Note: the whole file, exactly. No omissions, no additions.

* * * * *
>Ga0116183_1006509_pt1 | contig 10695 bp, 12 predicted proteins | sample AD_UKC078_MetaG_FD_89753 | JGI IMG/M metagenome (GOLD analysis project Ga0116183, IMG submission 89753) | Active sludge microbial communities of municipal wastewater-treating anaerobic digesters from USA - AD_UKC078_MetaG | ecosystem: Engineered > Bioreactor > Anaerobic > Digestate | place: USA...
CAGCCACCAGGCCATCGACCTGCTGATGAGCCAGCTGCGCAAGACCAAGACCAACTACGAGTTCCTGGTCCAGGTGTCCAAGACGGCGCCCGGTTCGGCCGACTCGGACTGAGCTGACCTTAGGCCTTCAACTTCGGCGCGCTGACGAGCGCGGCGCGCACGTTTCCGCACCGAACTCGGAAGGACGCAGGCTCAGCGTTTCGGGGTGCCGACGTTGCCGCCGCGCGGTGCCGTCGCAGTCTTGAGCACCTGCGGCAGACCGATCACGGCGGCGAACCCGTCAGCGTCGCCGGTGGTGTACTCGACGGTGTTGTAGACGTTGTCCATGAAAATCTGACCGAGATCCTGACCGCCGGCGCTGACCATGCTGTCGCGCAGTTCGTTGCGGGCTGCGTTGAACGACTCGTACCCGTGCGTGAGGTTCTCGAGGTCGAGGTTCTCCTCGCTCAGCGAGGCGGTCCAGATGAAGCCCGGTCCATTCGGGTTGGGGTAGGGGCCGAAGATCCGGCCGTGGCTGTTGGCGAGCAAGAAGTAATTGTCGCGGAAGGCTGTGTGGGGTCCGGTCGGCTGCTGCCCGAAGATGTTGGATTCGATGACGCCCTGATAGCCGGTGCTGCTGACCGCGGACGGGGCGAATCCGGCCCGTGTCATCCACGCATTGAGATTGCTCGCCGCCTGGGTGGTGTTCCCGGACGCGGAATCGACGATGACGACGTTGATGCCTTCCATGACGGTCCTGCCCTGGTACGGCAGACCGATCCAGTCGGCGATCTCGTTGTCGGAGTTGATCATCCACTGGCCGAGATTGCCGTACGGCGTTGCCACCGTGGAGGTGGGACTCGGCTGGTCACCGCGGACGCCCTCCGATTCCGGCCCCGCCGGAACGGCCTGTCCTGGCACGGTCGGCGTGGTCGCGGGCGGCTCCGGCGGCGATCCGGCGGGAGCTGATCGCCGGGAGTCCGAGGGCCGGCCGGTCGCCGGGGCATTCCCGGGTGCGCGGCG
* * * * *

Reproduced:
>Ga0116183_1006509_pt1 | contig 10695 bp, 12 predicted proteins | sample AD_UKC078_MetaG_FD_89753 | JGI IMG/M metagenome (GOLD analysis project Ga0116183, IMG submission 89753) | Active sludge microbial communities of municipal wastewater-treating anaerobic digesters from USA - AD_UKC078_MetaG | ecosystem: Engineered > Bioreactor > Anaerobic > Digestate | place: USA...
CAGCCACCAGGCCATCGACCTGCTGATGAGCCAGCTGCGCAAGACCAAGACCAACTACGAGTTCCTGGTCCAGGTGTCCAAGACGGCGCCCGGTTCGGCCGACTCGGACTGAGCTGACCTTAGGCCTTCAACTTCGGCGCGCTGACGAGCGCGGCGCGCACGTTTCCGCACCGAACTCGGAAGGACGCAGGCTCAGCGTTTCGGGGTGCCGACGTTGCCGCCGCGCGGTGCCGTCGCAGTCTTGAGCACCTGCGGCAGACCGATCACGGCGGCGAACCCGTCAGCGTCGCCGGTGGTGTACTCGACGGTGTTGTAGACGTTGTCCATGAAAATCTGACCGAGATCCTGACCGCCGGCGCTGACCATGCTGTCGCGCAGTTCGTTGCGGGCTGCGTTGAACGACTCGTACCCGTGCGTGAGGTTCTCGAGGTCGAGGTTCTCCTCGCTCAGCGAGGCGGTCCAGATGAAGCCCGGTCCATTCGGGTTGGGGTAGGGGCCGAAGATCCGGCCGTGGCTGTTGGCGAGCAAGAAGTAATTGTCGCGGAAGGCTGTGTGGGGTCCGGTCGGCTGCTGCCCGAAGATGTTGGATTCGATGACGCCCTGATAGCCGGTGCTGCTGACCGCGGACGGGGCGAATCCGGCCCGTGTCATCCACGCATTGAGATTGCTCGCCGCCTGGGTGGTGTTCCCGGACGCGGAATCGACGATGACGACGTTGATGCCTTCCATGACGGTCCTGCCCTGGTACGGCAGACCGATCCAGTCGGCGATCTCGTTGTCGGAGTTGATCATCCACTGGCCGAGATTGCCGTACGGCGTTGCCACCGTGGAGGTGGGACTCGGCTGGTCACCGCGGACGCCCTCCGATTCCGGCCCCGCCGGAACGGCCTGTCCTGGCACGGTCGGCGTGGTCGCGGGCGGCTCCGGCGGCGATCCGGCGGGAGCTGATCGCCGGGAGTCCGAGGGCCGGCCGGTCGCCGGGGCATTCCCGGGTGCGCGGCG